That night, before going to sleep, she [Carol] thought about Felix, and about how he was only twenty-one. She and Felix, then, were closer in age than he was to Odile or she herself was to Howard. When I was in school, he was in school, she thought. When the war stopped, we were fourteen and fifteen…. But there she lost track, for where Carol had had a holiday, Felix’s parents had been killed.

At a concert, Howard and Carol are snubbed by Odile and her family. Nouveau-poor though they may be, and dependent on her salary from the Americans, they do not consider American agency staff to be socially acceptable, and they keep their distance. Felix witnesses the snub. He knows that, for other reasons, he is not acceptable either. “No admission for us foreigners,” he says to Carol; and Carol is outraged and upset by this offer of solidarity.

Gallant is an expert on snobbery at a cosmopolitan level, observing, in very different milieus, the social layers sliced thin as tissue to go under her microscope. She grew up bilingual in middle-class Montreal, and bidenominational too, a Protestant child sent to a convent boarding school. Afterward she traveled all over Europe before settling first in the south of France, then in Paris, where she has lived ever since. Snobbery is usually a subject for comedy, even for Proust; Gallant sees its pathos, though the comedy is there too. Status of one kind or another is what the disinherited cling to. In “Questions and Answers,” three elderly Romanian exiles in Paris with their heads only just above the waterline keep reminding themselves and others that they are purely “Latin”—nothing Slav or Greek or Levantine about them. In “The Ice Wagon Going Down the Street,” Peter and Sheilah Frazier have the Frazier name for support, which was big in Canada two generations ago; and they have “the Balenciaga.”

It is a black afternoon dress, stiff and boned at the waist, long for the fashions of now, but neither Sheilah nor Peter would change a thread. The Balenciaga is their talisman, their treasure; and after they remember it they touch hands and think that the years are not behind them but hazy and marvelous and still to be lived.

They are airheads, sentimental with the sentimentality of a Noel Coward hit song. They bought the Balenciaga fifteen years ago in Paris just after the war, when Peter was going to make a pile in Europe, sure of being offered prestigious jobs on the recommendation of powerful men who would recognize and be impressed by the Frazier name. No one could recall what it meant, and he never got beyond being a filing clerk, first in Geneva, then in Hong Kong, Since the Hong Kong job ended, they have lived with their two children squashed into a tiny flat in Toronto belonging to Peter’s unmarried sister, who has to sleep on a camp cot in the hall. They have no prospects at all.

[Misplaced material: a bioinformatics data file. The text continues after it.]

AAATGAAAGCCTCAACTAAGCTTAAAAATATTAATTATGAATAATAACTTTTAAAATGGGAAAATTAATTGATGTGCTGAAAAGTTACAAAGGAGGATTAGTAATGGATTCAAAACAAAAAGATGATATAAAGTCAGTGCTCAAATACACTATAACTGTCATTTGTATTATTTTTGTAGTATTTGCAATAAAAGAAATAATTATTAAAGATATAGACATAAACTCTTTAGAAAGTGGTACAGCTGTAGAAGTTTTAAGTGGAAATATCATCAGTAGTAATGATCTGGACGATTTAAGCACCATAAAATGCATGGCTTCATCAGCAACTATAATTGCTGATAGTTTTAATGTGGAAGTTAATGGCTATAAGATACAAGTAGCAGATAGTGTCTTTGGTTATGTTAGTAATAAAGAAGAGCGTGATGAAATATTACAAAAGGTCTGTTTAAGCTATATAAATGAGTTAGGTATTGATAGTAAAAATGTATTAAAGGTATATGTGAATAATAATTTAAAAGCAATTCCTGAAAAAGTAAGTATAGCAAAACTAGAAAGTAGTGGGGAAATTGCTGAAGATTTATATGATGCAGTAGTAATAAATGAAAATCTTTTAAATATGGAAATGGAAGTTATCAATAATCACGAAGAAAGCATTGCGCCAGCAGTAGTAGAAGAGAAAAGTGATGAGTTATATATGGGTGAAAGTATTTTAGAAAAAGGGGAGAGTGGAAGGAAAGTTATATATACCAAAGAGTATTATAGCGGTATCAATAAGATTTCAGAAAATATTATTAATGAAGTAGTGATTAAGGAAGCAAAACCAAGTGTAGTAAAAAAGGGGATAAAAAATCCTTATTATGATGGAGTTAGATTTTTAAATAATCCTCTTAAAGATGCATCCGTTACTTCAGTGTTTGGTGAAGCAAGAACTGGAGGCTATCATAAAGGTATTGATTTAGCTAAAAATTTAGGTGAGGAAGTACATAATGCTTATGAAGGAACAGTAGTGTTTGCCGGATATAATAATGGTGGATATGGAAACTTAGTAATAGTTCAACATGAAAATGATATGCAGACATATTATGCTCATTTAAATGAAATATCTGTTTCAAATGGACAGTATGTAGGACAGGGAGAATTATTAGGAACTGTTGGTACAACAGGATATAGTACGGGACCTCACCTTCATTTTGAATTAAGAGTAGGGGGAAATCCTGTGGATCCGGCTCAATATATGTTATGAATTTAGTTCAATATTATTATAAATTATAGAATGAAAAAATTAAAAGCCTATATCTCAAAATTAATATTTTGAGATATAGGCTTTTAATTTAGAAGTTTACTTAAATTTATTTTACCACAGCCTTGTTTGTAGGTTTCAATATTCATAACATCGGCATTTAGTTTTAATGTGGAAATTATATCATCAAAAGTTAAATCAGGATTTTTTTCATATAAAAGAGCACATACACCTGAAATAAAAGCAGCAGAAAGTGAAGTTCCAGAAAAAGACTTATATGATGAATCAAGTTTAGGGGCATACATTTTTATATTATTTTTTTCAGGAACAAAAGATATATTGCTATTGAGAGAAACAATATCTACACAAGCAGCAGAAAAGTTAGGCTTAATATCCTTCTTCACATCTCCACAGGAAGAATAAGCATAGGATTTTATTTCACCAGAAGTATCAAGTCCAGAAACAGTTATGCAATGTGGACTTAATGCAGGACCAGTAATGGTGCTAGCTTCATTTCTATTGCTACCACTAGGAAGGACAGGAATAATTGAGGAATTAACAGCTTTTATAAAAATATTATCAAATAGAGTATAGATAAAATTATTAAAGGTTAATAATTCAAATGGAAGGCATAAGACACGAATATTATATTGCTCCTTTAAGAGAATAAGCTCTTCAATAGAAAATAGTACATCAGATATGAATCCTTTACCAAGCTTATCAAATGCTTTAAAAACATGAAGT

Canada is always a place to get away from. Perhaps that is why the stories about Linnet Muir seem the least satisfactory, too close to the bone. The childhood episodes contain the only passages where compassion for the central character (Gallant herself?) teeters on the brink of soppiness—though it never quite falls over; and when eighteen-year-old Linnet escapes to New York she becomes almost too triumphalist and perky to retain one’s sympathy. Occasional reflections on the lives of girls can sound as if they come from an advice column, and Gallant’s feminism expresses itself, here and in one or two other stories too, in a furious indictment of dresses with boned waists.


If I had to select one story, it would be “The Remission.” It is the most typical as well as the most moving. Alec Webb, a youngish, dullish Englishman with an incurable disease, moves to the Riviera to die, bringing his wife and children with him. His neighbors are a collection of comic types—proud gentlewomen, gardening freaks, bounders, bit players, English and American. They are not from central casting though, or even from the pages of Somerset Maugham: they are far more subtle and funnier than that. Their snobberies collect triumphs and rebuffs as busily as ants collect pine needles.

Alec takes longer to die than expected; the money runs out; the servant has to be dismissed; the children feel oppressed and humiliated, the elder boy enraged, the younger abstracted, and the thoughtful, conscientious fourteen-year-old girl (who grew breasts the year before) sad and guilty, because she has unwittingly brought Wilkinson, the bit player, into her mother Barbara’s life.

Barbara is dutiful and sits all day in the hospital with Alec when he becomes too ill to be nursed at home. But she has fallen in love with Wilkinson, who is as mindless as she is herself. The children know she is sleeping with him. At Alec’s funeral, when at last the time for it comes,”…Barbara began in the most natural way in the world to live happily ever after. There was nothing willful about this: She was simply borne in a single direction…. It then happened that every person in the room, at the same moment, spoke and thought of something other than Alec. This lapse, this inattention, lasting no longer than was needed to say ‘No, thank you’ or ‘Oh, really?’ or ‘Yes, I see,’ was enough to create the dark gap marking the end of Alec’s span. He ceased to be, and it made absolutely no difference after that whether or not he was forgotten.” This is the end of the story, and it too is hard to forget.

This Issue

October 17, 1996